New 52 – Trinity of Sin: Pandora #1 review

The prequel to Trinity War essentially sums up the events of FCBD The New 52 #1 and all of Pandora’s meatier appearances throughout several other DC Comics over the past two years. If you’ve been keeping up with her story so far then this issue is likely something that you can skip but if you’re unfamiliar with Pandora and want to check out Trinity War, it’s a must-buy.

As an origin story it’s good enough. In addition to the recap of Pandora’s punishment and call to retrieve “the box,” writer Ray Fawkes also shows us where Pandora came from in the first place and what exactly she’s been up to for the past 10,000 years or so. The biggest advantage to reading Pandora #1 is that you’ll have a better understanding of how she acquired her various skills across millennia and what precisely was in the box that she unleashed.

It’s the Seven Deadly Sins, who were recently seen in the final chapter of Shazam’s origin story. It doesn’t make much sense, though. In Shazam’s tale, the sins had been trapped in host bodies but surely their capture and connection to Black Adam will be addressed in future installments of this event. I’m still not sure if these phantoms are merely concentrated forces of their respective sins that cause the most terrible things to happen within a particular area or if there truly was no misery in the world without the box ever being opened. For example, before Pandora ever opens the box we see that a child is suffering (possibly dying) of fever. But is a disease/virus that leads to an infection that causes fever really evil when it’s just doing what’s in its nature?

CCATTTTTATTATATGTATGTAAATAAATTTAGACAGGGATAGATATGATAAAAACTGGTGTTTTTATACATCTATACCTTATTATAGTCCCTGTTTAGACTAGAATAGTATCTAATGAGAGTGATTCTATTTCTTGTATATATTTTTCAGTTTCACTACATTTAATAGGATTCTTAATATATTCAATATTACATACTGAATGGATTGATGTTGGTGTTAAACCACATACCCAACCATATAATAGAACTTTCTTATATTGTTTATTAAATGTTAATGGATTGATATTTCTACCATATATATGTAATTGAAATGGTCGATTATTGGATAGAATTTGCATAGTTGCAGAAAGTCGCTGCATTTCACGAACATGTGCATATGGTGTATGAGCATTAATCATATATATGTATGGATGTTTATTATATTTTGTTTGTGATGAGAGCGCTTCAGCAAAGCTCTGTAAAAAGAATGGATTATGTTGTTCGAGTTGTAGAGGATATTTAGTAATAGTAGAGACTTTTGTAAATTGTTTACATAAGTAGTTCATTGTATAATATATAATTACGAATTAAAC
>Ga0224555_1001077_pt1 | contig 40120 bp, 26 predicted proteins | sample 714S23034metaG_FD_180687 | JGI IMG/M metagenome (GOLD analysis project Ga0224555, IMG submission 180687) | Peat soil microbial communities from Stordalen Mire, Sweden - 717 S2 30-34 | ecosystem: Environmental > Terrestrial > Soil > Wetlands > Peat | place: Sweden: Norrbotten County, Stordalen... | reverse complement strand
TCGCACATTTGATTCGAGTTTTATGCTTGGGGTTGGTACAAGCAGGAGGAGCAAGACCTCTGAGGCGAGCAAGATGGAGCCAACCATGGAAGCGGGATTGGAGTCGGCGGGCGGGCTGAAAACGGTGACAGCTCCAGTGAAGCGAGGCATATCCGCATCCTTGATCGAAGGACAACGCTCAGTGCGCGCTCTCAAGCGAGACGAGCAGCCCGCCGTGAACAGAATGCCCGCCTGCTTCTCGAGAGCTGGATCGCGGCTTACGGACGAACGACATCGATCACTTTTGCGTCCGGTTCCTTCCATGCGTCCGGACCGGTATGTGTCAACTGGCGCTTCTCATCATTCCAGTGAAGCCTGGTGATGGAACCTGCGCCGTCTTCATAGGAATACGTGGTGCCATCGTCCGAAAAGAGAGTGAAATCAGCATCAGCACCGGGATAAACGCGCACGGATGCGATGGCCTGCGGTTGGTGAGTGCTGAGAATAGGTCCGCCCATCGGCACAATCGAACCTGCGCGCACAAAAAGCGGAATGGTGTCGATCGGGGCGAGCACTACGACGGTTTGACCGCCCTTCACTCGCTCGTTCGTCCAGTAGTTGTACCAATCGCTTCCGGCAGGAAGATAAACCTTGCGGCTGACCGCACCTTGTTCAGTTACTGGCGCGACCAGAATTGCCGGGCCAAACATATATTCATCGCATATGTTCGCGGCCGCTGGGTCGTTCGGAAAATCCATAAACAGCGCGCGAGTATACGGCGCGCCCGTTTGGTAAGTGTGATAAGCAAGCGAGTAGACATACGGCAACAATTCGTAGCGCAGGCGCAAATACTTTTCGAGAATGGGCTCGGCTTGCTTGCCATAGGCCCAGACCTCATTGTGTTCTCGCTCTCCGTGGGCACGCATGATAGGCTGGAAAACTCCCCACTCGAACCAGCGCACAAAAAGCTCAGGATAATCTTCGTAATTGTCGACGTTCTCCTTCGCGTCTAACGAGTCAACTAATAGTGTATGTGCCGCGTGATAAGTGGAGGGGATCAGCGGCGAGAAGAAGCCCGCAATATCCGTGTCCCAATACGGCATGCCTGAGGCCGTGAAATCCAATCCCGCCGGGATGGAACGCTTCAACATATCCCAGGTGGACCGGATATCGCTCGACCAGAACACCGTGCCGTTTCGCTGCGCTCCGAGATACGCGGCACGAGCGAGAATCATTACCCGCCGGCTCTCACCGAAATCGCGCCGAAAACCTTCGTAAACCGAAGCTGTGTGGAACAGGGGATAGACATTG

With the horrors of the box being so one-dimensional, I sincerely hope that the threat of this Trinity War proves to be something greater. And just what would the world be like if we put the horrors back in the box? It’s not as if Earth has been a giant hellscape ever since the box was opened. We’re doing alright, aren’t we? Oh well, I when it comes to fantasy stories like this one it’s best to not over-think it and just go with it.

Speaking of characters without much depth, while Pandora does a lot of interesting things in this comic I still don’t feel for her quite yet. The opening page is meant to inspire some sympathy for her, but it’s just the one page– flip it over and we’re already opening the box. It would have been nice to have gotten to know her a little better before we jumped into a story that spanned one-hundred centuries.

There is really surprising number of artists pitching in on this book for it to only be the first issue. Zander Cannon did layouts on pages 1-7 and 16-20, Daniel Sampere penciled those pages while Vicente Cifuentes inked them, and Patrick Zircher illustrated 8-15 himself. What’s even more surprising is that the book does manage to look consistent throughout. The ink gets a tad denser in Zircher’s portion but for the most part the transition will go unnoticed and the comic looks good. It also has some nice colors by Hi-Fi, who usually does Batman: The Dark Knight, although there was a moment on the second page where a “golden light” is made to look red. It’s hard to fault Hi-Fi for this when the glowing “box” has always been shown to have bright red eyes. Hi-Fi is just being consistent with the imagery we’ve seen before.


The answer to “What’s in the box?” is given and we see how Pandora trained herself for the upcoming war, but for the most part, readers who saw Pandora’s appearance in the Free Comic Book Day special or her other cameos in several other DC books won’t need this prologue. In fact, readers will likely have everything recapped for them again when Pandora explains the situation to the Justice League next week in Part 1. It’s a decent origin story though and it definitely seems like a book that readers of Constantine, Justice League Dark, and Phantom Stranger might enjoy.

SCORE: 6/10